Nanomedicine enhancement via induced clearance of self blood cells

A novel “MPS-cytoblockade” method gives various nanoparticles more time for their therapeutic activity in vivo. The method substantially prolongs nanoparticle circulation in blood via macrophage saturation induced by slight and transient antibody-mediated depletion of erythrocytes.

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Nanoparticles hold great potential for biomedicine as they often outperform molecular agents in vitro. In vivo, though, most of the promising nanoagents become therapeutically inefficient because of rapid elimination from the bloodstream by the mononuclear phagocyte system (MPS).

Our team has been long involved in the development of drug delivery vehicles for the next-generation theranostics. For example, we develop smart1 and biocomputing nanoagents2 that can identify their targets via analysis of multiple molecular cues to provide better specificity. Like with many other advanced materials, it is hardly possible to prolong their blood circulation using a “stealth” coating approach (e.g., via surface PEGylation) without hampering their performance.

Being a bit frustrated about materials science solutions of the problem, we came up with a conceptually novel biotechnological approach. In our recent Nature Biomedical Engineering paper3 we report a universal method of dramatic improvement of nanoparticle circulation in blood without any need of their modification.

The principle is based on the natural function of macrophages to eliminate from the bloodstream the senescent and damaged blood cells. We hypothesized that forcing the MPS to intensify clearance of self blood cells (e.g., erythrocytes) might competitively suppress nanoparticle clearance. By administering allogeneic anti-erythrocyte antibodies we achieved a phenomenal increase (more than 30-fold) of nanoparticle circulation half-life. Our method of “MPS-cytoblockade” prolongs the blood circulation of nanoagents of virtually any composition and structure, ranging from 8-nm quantum dots to stealth FDA-approved liposomes, and micron-sized beads.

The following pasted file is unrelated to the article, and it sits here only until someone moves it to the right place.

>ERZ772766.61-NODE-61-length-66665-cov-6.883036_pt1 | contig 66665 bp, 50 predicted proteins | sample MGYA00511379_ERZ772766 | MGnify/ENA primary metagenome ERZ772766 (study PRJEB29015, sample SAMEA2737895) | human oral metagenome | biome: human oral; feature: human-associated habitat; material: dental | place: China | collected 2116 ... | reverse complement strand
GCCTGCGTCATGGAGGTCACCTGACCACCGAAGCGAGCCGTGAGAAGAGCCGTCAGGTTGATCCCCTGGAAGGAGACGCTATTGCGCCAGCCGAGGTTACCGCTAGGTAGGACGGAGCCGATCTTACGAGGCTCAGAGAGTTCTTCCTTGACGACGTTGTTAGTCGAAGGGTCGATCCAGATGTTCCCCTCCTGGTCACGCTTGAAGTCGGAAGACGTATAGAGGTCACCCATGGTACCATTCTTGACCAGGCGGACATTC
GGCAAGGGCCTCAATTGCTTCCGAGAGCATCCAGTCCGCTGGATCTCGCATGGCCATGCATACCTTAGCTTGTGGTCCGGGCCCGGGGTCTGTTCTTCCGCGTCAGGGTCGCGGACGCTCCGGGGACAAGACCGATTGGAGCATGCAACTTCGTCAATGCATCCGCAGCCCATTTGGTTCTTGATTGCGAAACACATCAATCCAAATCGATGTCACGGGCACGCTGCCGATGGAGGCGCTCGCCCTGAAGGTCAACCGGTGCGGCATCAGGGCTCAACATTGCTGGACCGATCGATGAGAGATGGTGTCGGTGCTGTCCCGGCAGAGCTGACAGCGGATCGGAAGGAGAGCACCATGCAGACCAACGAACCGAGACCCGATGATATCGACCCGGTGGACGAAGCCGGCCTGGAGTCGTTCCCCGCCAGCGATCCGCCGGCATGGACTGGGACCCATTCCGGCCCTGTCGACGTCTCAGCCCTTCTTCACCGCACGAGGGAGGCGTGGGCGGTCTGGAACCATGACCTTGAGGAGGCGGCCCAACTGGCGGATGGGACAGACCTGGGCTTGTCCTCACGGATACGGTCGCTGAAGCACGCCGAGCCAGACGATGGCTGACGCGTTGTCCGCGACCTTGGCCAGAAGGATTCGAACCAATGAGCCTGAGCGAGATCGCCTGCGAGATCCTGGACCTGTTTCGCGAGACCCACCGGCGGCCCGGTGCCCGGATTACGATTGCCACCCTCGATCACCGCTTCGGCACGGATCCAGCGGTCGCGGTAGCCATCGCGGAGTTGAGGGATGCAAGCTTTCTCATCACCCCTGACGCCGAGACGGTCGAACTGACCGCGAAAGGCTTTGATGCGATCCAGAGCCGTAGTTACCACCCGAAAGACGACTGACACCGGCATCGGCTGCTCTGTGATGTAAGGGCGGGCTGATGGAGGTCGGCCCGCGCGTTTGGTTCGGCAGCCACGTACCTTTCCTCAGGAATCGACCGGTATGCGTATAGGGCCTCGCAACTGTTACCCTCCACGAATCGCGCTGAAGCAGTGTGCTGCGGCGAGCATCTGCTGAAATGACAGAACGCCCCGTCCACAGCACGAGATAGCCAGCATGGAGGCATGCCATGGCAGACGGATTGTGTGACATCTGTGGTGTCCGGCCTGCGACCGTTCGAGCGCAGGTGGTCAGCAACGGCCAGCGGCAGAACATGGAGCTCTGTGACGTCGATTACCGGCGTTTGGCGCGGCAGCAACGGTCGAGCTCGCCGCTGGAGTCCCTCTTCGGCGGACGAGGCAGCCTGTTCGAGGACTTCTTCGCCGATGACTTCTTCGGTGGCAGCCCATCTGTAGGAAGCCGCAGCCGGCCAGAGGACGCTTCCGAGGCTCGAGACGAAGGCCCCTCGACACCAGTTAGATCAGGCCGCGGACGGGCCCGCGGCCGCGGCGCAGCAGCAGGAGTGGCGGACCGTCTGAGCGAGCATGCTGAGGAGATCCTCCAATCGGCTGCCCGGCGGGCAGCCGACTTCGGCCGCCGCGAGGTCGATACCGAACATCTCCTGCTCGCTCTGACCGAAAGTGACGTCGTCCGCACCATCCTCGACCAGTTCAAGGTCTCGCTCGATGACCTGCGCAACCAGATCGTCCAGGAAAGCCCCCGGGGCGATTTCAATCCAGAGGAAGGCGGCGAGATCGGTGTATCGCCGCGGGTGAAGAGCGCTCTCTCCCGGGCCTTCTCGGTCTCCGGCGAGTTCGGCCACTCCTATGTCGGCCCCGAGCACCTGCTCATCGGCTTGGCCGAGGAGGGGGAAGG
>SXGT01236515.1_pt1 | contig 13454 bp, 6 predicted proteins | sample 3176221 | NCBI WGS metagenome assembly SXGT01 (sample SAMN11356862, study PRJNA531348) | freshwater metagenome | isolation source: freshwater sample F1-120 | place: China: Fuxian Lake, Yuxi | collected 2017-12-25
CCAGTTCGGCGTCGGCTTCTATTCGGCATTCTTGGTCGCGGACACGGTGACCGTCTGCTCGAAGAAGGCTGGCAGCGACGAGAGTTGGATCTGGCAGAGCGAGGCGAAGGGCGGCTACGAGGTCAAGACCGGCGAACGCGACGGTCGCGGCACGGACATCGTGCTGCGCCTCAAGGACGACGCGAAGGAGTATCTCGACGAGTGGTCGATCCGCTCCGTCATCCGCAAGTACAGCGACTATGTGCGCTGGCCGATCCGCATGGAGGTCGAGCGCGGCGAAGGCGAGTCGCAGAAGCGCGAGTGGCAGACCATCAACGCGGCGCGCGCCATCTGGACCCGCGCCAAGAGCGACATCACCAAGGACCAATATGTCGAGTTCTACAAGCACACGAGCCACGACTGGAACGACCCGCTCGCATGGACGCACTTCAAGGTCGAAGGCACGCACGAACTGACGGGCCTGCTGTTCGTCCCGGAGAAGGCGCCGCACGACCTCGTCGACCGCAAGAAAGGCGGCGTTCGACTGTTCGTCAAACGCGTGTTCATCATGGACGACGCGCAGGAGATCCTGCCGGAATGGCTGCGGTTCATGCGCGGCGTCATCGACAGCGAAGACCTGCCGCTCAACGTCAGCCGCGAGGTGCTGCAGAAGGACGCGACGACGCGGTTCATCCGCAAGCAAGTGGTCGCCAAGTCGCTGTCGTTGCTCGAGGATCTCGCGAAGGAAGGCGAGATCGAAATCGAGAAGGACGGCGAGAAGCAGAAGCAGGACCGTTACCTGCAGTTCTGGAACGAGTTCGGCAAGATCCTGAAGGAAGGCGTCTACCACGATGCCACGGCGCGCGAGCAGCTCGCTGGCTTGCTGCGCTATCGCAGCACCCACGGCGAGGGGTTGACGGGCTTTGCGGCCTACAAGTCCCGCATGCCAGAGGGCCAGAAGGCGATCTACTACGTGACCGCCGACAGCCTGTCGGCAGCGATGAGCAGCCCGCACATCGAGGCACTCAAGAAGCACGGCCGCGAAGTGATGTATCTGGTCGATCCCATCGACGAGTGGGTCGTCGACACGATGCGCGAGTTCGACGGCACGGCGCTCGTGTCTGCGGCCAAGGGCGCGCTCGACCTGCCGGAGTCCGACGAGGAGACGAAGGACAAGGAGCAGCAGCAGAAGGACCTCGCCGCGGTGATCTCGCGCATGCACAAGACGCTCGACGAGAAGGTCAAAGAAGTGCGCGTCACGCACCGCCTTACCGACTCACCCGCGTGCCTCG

Fig. 1. Comparison of nanoparticle blood circulation without (blue) and with (red) MPS-cytoblockade.3

To illustrate the wide range of potential biomedical applications of the MPS-cytoblockade, we have shown remarkable enhancement of nanoparticle performance in three different applications:

  • “Active” (antibody-mediated) targeting of blood cells,
  • Magnetically-guided targeting of nanoagents to tumors (see Fig.2),
  • Suppressing tumor growth and life-span extension in murine cancer model.
Fig. 2. Dramatic improvement of the magnetically-guided targeting of melanoma tumor (marked with red line) with MPS-cytoblockade. Darker area of the tumor means higher content of magnetic nanoparticles.3

Importantly, anti-erythrocyte antibodies were long ago approved for administration to humans. They are widely used throughout the world for treatment of immune thrombocytopenia and rhesus-syndrome. This fact imparts cautious optimism for the translation of our cytoblockade technology to clinical trials.

We should note that the remarkable amount of in vivo measurements of nanoparticle circulation kinetics in this study would be hardly possible without our registration technique of magnetic particle quantification (MPQ)4. The method is based on non-linear magnetization of particles by a two-frequency magnetic field and recording the inductive response at a combinatorial frequency. In the study, an MPQ detector non-invasively recorded the genuine kinetics in the tail blood flow of each individual rodent at a 3-s temporal resolution (see example in Fig. 1). This way, the data were devoid of artefacts and errors inherent to the techniques based on blood sampling. Thereby, MPQ yielded more detailed data with considerably fewer laboratory animals, adhering to the 3R ethical principle (Replacement, Reduction and Refinement).

We believe that the proposed technology may open doors for in vivo use of the most advanced nanoagents with the primary focus on functionality rather than the stealth characteristics. Nanorobots and other novel nanoprobes, actuators, and nanovehicles according to the bravest ideas offered by materials science may be instantaneously introduced into life science research in vivo and then rapidly perfected for clinical use.

References

  1. Cherkasov, V. R., et al. Nanoparticle beacons: Supersensitive smart materials with on/off-switchable affinity to biomedical targets. ACS nano, 14, 1792-1803 (2020).
  2. Nikitin, M. P., et al. Biocomputing based on particle disassembly. Nature nanotechnology9, 716-722 (2014).
  3. Nikitin, M.P., et al. Enhancement of the blood-circulation time and performance of nanomedicines via the forced clearance of erythrocytes. Nature Biomedical Engineering (2020).
  4. Nikitin, M.P., et al. Ultrasensitive detection enabled by nonlinear magnetization of nanomagnetic labels. Nanoscale10, 11642-11650 (2018).
Go to the profile of Maxim Nikitin

Maxim Nikitin

Head of Laboratory, Moscow Institute of Physics and Technology

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